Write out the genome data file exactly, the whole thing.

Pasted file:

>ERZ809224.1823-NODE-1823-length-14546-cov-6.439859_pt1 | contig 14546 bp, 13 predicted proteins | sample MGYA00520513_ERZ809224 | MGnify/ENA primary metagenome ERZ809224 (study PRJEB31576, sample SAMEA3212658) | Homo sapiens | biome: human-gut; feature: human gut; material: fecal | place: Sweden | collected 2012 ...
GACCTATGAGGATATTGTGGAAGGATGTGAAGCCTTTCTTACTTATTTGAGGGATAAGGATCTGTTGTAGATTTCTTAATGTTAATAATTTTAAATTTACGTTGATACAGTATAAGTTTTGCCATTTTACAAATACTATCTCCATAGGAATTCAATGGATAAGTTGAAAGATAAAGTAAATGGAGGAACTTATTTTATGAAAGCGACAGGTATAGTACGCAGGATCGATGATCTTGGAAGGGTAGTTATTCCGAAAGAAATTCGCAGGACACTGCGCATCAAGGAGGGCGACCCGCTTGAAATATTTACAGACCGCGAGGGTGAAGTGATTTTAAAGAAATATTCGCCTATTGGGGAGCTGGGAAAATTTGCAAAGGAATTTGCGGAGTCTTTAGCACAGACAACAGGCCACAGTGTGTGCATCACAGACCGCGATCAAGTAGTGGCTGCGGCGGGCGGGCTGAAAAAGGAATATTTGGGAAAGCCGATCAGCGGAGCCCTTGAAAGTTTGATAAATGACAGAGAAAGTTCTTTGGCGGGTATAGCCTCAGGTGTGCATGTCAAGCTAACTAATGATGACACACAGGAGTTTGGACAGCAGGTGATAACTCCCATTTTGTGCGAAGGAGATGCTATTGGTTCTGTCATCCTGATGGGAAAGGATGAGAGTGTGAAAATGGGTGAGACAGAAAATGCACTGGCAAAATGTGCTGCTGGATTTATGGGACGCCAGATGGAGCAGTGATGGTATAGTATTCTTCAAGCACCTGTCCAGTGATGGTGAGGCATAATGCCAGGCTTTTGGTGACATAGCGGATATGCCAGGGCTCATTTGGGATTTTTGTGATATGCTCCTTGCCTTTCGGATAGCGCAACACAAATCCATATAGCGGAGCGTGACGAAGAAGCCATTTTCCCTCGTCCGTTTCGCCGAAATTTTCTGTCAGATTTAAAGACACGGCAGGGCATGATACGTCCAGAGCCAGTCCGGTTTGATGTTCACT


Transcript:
>ERZ809224.1823-NODE-1823-length-14546-cov-6.439859_pt1 | contig 14546 bp, 13 predicted proteins | sample MGYA00520513_ERZ809224 | MGnify/ENA primary metagenome ERZ809224 (study PRJEB31576, sample SAMEA3212658) | Homo sapiens | biome: human-gut; feature: human gut; material: fecal | place: Sweden | collected 2012 ...
GACCTATGAGGATATTGTGGAAGGATGTGAAGCCTTTCTTACTTATTTGAGGGATAAGGATCTGTTGTAGATTTCTTAATGTTAATAATTTTAAATTTACGTTGATACAGTATAAGTTTTGCCATTTTACAAATACTATCTCCATAGGAATTCAATGGATAAGTTGAAAGATAAAGTAAATGGAGGAACTTATTTTATGAAAGCGACAGGTATAGTACGCAGGATCGATGATCTTGGAAGGGTAGTTATTCCGAAAGAAATTCGCAGGACACTGCGCATCAAGGAGGGCGACCCGCTTGAAATATTTACAGACCGCGAGGGTGAAGTGATTTTAAAGAAATATTCGCCTATTGGGGAGCTGGGAAAATTTGCAAAGGAATTTGCGGAGTCTTTAGCACAGACAACAGGCCACAGTGTGTGCATCACAGACCGCGATCAAGTAGTGGCTGCGGCGGGCGGGCTGAAAAAGGAATATTTGGGAAAGCCGATCAGCGGAGCCCTTGAAAGTTTGATAAATGACAGAGAAAGTTCTTTGGCGGGTATAGCCTCAGGTGTGCATGTCAAGCTAACTAATGATGACACACAGGAGTTTGGACAGCAGGTGATAACTCCCATTTTGTGCGAAGGAGATGCTATTGGTTCTGTCATCCTGATGGGAAAGGATGAGAGTGTGAAAATGGGTGAGACAGAAAATGCACTGGCAAAATGTGCTGCTGGATTTATGGGACGCCAGATGGAGCAGTGATGGTATAGTATTCTTCAAGCACCTGTCCAGTGATGGTGAGGCATAATGCCAGGCTTTTGGTGACATAGCGGATATGCCAGGGCTCATTTGGGATTTTTGTGATATGCTCCTTGCCTTTCGGATAGCGCAACACAAATCCATATAGCGGAGCGTGACGAAGAAGCCATTTTCCCTCGTCCGTTTCGCCGAAATTTTCTGTCAGATTTAAAGACACGGCAGGGCATGATACGTCCAGAGCCAGTCCGGTTTGATGTTCACT